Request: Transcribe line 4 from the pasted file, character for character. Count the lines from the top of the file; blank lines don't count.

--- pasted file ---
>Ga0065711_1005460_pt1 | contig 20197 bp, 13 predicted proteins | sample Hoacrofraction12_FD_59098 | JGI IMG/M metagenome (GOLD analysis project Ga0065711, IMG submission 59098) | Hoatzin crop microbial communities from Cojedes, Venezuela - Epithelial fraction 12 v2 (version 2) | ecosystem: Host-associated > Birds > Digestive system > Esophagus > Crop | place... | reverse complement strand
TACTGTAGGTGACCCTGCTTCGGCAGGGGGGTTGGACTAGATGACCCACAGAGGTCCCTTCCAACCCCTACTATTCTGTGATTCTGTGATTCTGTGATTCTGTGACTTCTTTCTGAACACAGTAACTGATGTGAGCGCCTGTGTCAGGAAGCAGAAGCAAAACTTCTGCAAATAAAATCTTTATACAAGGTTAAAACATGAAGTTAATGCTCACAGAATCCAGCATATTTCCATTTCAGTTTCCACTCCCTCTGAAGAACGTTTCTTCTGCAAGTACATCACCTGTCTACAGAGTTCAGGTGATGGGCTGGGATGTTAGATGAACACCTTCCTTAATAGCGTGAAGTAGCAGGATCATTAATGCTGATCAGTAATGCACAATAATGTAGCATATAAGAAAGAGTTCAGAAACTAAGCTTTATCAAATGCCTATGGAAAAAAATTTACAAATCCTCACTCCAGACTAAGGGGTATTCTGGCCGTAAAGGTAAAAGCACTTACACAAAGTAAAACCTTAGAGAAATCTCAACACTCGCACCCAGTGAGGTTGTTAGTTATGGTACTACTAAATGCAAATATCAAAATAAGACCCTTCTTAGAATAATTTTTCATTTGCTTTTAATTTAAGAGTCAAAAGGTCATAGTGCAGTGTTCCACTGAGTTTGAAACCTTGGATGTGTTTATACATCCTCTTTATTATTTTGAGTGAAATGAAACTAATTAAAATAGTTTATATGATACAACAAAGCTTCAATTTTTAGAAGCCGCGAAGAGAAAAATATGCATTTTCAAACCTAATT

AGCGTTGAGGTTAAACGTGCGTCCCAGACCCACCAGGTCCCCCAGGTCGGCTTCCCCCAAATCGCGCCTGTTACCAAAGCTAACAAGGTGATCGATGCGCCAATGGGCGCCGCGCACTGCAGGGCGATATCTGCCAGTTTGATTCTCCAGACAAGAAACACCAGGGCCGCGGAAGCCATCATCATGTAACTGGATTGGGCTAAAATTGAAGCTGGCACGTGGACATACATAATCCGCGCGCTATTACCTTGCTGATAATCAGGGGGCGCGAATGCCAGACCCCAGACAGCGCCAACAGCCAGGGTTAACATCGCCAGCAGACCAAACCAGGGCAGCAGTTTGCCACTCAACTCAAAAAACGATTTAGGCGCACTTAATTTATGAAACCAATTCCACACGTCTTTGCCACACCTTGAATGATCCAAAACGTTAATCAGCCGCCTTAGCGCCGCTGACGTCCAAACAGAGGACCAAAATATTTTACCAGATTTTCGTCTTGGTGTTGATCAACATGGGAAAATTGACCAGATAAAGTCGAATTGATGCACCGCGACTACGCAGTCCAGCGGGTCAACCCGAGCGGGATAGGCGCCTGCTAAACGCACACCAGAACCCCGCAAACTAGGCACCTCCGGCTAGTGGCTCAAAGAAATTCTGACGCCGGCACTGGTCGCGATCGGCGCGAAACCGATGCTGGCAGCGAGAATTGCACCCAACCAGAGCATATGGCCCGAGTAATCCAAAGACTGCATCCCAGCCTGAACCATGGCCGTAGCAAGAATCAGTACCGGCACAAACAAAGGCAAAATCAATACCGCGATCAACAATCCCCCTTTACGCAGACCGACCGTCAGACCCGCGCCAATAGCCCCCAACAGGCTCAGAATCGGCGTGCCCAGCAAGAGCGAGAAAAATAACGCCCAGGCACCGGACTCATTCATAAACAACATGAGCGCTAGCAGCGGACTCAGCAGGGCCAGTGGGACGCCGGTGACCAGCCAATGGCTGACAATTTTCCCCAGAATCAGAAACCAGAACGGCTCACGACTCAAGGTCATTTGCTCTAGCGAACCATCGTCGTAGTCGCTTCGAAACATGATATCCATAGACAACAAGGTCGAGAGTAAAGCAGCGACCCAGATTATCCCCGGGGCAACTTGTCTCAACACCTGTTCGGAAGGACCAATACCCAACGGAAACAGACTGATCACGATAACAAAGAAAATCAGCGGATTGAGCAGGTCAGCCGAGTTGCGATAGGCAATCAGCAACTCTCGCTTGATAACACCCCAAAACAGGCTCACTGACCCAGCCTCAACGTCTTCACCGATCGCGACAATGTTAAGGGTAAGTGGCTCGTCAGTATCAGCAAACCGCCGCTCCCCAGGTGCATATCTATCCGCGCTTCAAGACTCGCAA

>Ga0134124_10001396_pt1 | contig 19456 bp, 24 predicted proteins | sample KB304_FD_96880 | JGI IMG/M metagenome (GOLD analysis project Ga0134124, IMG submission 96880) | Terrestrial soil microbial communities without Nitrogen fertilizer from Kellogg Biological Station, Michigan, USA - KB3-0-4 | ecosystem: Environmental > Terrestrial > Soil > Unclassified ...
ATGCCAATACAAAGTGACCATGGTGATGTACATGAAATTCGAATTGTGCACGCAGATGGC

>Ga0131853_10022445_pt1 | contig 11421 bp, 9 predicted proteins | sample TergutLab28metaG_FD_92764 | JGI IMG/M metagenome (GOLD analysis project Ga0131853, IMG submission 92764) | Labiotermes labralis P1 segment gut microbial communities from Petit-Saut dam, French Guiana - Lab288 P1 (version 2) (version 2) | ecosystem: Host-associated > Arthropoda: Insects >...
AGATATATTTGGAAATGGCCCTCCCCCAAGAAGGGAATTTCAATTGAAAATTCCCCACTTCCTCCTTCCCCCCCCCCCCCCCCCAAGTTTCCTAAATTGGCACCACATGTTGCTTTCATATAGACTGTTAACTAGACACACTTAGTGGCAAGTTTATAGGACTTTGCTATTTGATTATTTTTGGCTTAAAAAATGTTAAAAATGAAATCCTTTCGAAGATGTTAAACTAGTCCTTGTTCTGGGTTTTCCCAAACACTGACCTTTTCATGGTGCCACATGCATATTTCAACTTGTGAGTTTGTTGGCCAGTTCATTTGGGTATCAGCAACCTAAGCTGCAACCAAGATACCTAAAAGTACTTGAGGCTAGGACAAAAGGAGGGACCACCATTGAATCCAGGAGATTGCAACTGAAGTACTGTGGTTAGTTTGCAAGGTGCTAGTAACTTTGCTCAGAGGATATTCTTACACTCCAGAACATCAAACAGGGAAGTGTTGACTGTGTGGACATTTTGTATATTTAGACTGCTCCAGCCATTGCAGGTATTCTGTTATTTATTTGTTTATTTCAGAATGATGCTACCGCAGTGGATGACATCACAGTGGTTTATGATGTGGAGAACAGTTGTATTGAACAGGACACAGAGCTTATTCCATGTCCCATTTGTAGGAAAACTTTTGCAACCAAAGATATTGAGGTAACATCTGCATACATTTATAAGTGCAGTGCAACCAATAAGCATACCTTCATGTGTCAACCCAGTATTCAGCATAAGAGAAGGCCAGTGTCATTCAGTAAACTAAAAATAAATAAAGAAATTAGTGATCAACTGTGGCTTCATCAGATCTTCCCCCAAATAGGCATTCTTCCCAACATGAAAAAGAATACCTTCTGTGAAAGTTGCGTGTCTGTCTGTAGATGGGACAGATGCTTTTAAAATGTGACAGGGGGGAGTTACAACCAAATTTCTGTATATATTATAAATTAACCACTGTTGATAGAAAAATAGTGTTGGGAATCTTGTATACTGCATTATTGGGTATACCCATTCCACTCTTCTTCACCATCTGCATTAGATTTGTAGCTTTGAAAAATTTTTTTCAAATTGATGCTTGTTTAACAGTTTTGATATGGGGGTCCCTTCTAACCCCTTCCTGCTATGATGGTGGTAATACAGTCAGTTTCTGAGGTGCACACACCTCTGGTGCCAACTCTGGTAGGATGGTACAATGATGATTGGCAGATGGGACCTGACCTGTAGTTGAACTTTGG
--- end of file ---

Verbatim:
>Ga0134124_10001396_pt1 | contig 19456 bp, 24 predicted proteins | sample KB304_FD_96880 | JGI IMG/M metagenome (GOLD analysis project Ga0134124, IMG submission 96880) | Terrestrial soil microbial communities without Nitrogen fertilizer from Kellogg Biological Station, Michigan, USA - KB3-0-4 | ecosystem: Environmental > Terrestrial > Soil > Unclassified ...